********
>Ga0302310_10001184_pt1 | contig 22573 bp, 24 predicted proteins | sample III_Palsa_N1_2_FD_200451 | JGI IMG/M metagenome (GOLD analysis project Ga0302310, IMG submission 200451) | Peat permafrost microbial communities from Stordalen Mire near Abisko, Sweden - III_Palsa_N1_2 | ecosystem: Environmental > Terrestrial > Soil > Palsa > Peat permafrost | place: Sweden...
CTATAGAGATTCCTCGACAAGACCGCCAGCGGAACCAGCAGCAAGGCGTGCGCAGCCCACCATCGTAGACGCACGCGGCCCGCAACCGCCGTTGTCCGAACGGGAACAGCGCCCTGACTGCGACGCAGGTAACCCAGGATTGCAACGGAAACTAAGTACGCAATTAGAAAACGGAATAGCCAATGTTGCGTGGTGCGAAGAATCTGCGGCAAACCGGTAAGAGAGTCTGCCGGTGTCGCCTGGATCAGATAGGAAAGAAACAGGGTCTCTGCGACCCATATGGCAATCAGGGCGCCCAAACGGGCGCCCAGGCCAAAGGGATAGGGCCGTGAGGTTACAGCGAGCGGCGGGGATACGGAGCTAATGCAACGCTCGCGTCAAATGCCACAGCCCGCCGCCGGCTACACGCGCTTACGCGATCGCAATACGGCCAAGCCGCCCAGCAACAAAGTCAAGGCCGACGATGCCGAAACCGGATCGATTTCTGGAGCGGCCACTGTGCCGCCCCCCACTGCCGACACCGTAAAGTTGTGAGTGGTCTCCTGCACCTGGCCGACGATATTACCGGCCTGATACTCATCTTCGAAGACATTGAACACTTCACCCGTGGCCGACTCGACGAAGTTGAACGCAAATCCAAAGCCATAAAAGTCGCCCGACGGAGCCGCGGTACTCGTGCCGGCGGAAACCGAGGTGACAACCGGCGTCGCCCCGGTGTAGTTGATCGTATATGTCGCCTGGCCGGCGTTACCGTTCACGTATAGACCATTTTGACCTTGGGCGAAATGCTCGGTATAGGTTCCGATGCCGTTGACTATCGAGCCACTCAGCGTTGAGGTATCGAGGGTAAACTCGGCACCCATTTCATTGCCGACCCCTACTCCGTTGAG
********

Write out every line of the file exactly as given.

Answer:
>Ga0302310_10001184_pt1 | contig 22573 bp, 24 predicted proteins | sample III_Palsa_N1_2_FD_200451 | JGI IMG/M metagenome (GOLD analysis project Ga0302310, IMG submission 200451) | Peat permafrost microbial communities from Stordalen Mire near Abisko, Sweden - III_Palsa_N1_2 | ecosystem: Environmental > Terrestrial > Soil > Palsa > Peat permafrost | place: Sweden...
CTATAGAGATTCCTCGACAAGACCGCCAGCGGAACCAGCAGCAAGGCGTGCGCAGCCCACCATCGTAGACGCACGCGGCCCGCAACCGCCGTTGTCCGAACGGGAACAGCGCCCTGACTGCGACGCAGGTAACCCAGGATTGCAACGGAAACTAAGTACGCAATTAGAAAACGGAATAGCCAATGTTGCGTGGTGCGAAGAATCTGCGGCAAACCGGTAAGAGAGTCTGCCGGTGTCGCCTGGATCAGATAGGAAAGAAACAGGGTCTCTGCGACCCATATGGCAATCAGGGCGCCCAAACGGGCGCCCAGGCCAAAGGGATAGGGCCGTGAGGTTACAGCGAGCGGCGGGGATACGGAGCTAATGCAACGCTCGCGTCAAATGCCACAGCCCGCCGCCGGCTACACGCGCTTACGCGATCGCAATACGGCCAAGCCGCCCAGCAACAAAGTCAAGGCCGACGATGCCGAAACCGGATCGATTTCTGGAGCGGCCACTGTGCCGCCCCCCACTGCCGACACCGTAAAGTTGTGAGTGGTCTCCTGCACCTGGCCGACGATATTACCGGCCTGATACTCATCTTCGAAGACATTGAACACTTCACCCGTGGCCGACTCGACGAAGTTGAACGCAAATCCAAAGCCATAAAAGTCGCCCGACGGAGCCGCGGTACTCGTGCCGGCGGAAACCGAGGTGACAACCGGCGTCGCCCCGGTGTAGTTGATCGTATATGTCGCCTGGCCGGCGTTACCGTTCACGTATAGACCATTTTGACCTTGGGCGAAATGCTCGGTATAGGTTCCGATGCCGTTGACTATCGAGCCACTCAGCGTTGAGGTATCGAGGGTAAACTCGGCACCCATTTCATTGCCGACCCCTACTCCGTTGAG